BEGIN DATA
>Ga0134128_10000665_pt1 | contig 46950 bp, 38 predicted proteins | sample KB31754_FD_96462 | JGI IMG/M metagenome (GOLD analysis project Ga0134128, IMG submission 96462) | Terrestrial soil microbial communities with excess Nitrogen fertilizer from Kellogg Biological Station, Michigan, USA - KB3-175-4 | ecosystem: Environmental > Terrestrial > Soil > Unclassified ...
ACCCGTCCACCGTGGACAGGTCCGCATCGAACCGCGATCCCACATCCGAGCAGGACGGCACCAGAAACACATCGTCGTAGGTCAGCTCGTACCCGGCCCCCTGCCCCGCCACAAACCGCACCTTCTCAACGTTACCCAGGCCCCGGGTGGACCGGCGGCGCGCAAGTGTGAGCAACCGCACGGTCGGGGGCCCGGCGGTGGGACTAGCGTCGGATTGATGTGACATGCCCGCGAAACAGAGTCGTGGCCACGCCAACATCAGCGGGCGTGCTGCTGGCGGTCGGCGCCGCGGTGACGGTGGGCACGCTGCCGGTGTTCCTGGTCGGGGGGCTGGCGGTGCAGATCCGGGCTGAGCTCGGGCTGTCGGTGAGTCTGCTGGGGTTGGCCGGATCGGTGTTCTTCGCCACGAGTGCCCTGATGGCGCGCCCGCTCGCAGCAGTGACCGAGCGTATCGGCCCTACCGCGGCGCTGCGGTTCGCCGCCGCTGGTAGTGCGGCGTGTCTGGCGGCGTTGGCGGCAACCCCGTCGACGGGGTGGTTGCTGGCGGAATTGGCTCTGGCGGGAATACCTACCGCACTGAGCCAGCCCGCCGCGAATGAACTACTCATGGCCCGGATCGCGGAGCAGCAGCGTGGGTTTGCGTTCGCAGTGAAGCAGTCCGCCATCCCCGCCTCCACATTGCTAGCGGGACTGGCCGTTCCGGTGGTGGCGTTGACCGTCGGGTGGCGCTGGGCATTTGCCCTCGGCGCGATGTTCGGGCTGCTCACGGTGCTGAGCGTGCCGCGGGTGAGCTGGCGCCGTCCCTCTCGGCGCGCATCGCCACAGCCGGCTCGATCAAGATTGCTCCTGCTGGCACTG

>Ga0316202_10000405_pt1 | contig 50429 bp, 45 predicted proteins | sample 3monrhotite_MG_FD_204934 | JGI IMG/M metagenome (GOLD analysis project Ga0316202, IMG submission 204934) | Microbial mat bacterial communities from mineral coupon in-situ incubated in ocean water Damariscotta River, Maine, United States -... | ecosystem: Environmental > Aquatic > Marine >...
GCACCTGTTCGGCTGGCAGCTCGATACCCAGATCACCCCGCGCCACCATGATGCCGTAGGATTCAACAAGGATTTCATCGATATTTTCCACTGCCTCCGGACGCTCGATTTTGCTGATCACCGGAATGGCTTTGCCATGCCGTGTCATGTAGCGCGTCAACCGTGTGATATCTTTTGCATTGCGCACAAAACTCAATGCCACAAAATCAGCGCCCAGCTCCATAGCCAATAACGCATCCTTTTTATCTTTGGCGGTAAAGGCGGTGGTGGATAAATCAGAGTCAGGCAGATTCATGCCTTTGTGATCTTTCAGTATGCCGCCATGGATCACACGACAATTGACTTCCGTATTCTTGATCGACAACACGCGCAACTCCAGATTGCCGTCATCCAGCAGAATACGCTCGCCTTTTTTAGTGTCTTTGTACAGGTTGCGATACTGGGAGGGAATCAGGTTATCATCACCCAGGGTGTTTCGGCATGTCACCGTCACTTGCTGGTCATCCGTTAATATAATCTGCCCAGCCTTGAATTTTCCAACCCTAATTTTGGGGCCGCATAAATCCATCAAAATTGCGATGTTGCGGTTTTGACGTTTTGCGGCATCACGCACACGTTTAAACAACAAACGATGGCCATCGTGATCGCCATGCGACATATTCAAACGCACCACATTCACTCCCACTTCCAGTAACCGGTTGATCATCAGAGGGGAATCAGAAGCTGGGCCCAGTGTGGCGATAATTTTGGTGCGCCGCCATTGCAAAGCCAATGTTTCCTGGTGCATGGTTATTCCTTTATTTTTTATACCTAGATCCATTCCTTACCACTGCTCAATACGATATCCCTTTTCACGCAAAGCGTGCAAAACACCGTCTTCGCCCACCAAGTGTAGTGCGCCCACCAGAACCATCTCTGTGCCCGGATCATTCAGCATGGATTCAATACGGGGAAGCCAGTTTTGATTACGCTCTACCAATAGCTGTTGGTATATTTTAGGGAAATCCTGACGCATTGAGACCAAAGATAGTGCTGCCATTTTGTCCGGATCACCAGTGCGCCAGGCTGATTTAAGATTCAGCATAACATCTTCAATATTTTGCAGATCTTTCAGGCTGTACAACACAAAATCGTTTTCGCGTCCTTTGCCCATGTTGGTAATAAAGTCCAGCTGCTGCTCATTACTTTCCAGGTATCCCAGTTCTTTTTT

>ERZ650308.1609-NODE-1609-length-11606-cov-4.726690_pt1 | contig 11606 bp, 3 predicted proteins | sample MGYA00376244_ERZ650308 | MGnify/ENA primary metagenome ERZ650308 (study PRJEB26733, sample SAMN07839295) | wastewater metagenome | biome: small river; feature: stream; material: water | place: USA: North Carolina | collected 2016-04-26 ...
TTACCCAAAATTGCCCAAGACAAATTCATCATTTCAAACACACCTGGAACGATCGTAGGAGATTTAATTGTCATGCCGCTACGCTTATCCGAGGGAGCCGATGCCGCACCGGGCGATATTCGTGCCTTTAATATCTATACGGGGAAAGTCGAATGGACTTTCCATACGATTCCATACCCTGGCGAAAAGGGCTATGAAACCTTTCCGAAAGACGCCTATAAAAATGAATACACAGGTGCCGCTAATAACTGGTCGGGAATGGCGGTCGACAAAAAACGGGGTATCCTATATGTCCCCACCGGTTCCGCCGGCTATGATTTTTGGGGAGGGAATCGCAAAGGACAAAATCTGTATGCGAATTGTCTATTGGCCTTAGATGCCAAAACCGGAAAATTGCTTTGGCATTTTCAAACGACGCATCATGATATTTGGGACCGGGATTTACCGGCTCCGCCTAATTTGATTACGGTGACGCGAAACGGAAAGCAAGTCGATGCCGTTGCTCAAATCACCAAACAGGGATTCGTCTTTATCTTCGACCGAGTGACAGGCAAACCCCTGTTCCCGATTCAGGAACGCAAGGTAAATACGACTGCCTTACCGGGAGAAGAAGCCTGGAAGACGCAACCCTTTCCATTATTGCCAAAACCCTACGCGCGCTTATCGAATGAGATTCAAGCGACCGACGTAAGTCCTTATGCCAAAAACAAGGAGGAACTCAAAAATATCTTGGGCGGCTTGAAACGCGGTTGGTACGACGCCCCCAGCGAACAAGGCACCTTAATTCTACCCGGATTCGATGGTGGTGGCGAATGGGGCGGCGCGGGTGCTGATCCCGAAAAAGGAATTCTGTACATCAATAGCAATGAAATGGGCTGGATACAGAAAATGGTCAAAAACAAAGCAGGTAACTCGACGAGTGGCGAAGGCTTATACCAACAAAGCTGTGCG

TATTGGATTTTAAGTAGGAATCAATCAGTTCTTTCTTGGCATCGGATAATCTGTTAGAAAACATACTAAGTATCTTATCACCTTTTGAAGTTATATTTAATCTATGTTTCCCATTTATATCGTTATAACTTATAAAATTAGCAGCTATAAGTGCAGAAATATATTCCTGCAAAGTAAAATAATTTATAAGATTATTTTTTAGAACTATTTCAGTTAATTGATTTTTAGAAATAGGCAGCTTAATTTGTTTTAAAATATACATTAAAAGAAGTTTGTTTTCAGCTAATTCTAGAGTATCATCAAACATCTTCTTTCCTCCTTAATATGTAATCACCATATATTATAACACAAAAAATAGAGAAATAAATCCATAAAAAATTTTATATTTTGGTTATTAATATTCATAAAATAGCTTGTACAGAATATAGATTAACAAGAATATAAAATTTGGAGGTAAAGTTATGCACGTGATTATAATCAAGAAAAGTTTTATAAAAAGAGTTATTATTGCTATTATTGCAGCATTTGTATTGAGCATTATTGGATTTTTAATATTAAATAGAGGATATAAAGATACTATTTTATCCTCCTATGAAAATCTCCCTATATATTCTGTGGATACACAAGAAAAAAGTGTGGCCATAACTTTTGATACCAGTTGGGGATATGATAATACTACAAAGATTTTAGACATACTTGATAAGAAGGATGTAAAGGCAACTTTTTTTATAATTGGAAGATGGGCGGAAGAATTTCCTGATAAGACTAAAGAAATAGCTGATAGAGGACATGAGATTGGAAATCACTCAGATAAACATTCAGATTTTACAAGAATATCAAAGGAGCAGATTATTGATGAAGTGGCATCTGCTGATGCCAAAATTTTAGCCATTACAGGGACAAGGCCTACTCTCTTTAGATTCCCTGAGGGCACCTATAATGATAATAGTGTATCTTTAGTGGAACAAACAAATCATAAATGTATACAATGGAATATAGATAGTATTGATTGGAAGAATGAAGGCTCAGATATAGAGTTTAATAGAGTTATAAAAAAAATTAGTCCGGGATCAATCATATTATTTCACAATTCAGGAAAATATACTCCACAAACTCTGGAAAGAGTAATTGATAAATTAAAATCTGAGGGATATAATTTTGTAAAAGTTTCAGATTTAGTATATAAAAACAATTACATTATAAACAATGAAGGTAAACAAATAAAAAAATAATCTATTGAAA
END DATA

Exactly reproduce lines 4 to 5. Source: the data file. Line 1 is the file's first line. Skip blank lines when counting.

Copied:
GCACCTGTTCGGCTGGCAGCTCGATACCCAGATCACCCCGCGCCACCATGATGCCGTAGGATTCAACAAGGATTTCATCGATATTTTCCACTGCCTCCGGACGCTCGATTTTGCTGATCACCGGAATGGCTTTGCCATGCCGTGTCATGTAGCGCGTCAACCGTGTGATATCTTTTGCATTGCGCACAAAACTCAATGCCACAAAATCAGCGCCCAGCTCCATAGCCAATAACGCATCCTTTTTATCTTTGGCGGTAAAGGCGGTGGTGGATAAATCAGAGTCAGGCAGATTCATGCCTTTGTGATCTTTCAGTATGCCGCCATGGATCACACGACAATTGACTTCCGTATTCTTGATCGACAACACGCGCAACTCCAGATTGCCGTCATCCAGCAGAATACGCTCGCCTTTTTTAGTGTCTTTGTACAGGTTGCGATACTGGGAGGGAATCAGGTTATCATCACCCAGGGTGTTTCGGCATGTCACCGTCACTTGCTGGTCATCCGTTAATATAATCTGCCCAGCCTTGAATTTTCCAACCCTAATTTTGGGGCCGCATAAATCCATCAAAATTGCGATGTTGCGGTTTTGACGTTTTGCGGCATCACGCACACGTTTAAACAACAAACGATGGCCATCGTGATCGCCATGCGACATATTCAAACGCACCACATTCACTCCCACTTCCAGTAACCGGTTGATCATCAGAGGGGAATCAGAAGCTGGGCCCAGTGTGGCGATAATTTTGGTGCGCCGCCATTGCAAAGCCAATGTTTCCTGGTGCATGGTTATTCCTTTATTTTTTATACCTAGATCCATTCCTTACCACTGCTCAATACGATATCCCTTTTCACGCAAAGCGTGCAAAACACCGTCTTCGCCCACCAAGTGTAGTGCGCCCACCAGAACCATCTCTGTGCCCGGATCATTCAGCATGGATTCAATACGGGGAAGCCAGTTTTGATTACGCTCTACCAATAGCTGTTGGTATATTTTAGGGAAATCCTGACGCATTGAGACCAAAGATAGTGCTGCCATTTTGTCCGGATCACCAGTGCGCCAGGCTGATTTAAGATTCAGCATAACATCTTCAATATTTTGCAGATCTTTCAGGCTGTACAACACAAAATCGTTTTCGCGTCCTTTGCCCATGTTGGTAATAAAGTCCAGCTGCTGCTCATTACTTTCCAGGTATCCCAGTTCTTTTTT

>ERZ650308.1609-NODE-1609-length-11606-cov-4.726690_pt1 | contig 11606 bp, 3 predicted proteins | sample MGYA00376244_ERZ650308 | MGnify/ENA primary metagenome ERZ650308 (study PRJEB26733, sample SAMN07839295) | wastewater metagenome | biome: small river; feature: stream; material: water | place: USA: North Carolina | collected 2016-04-26 ...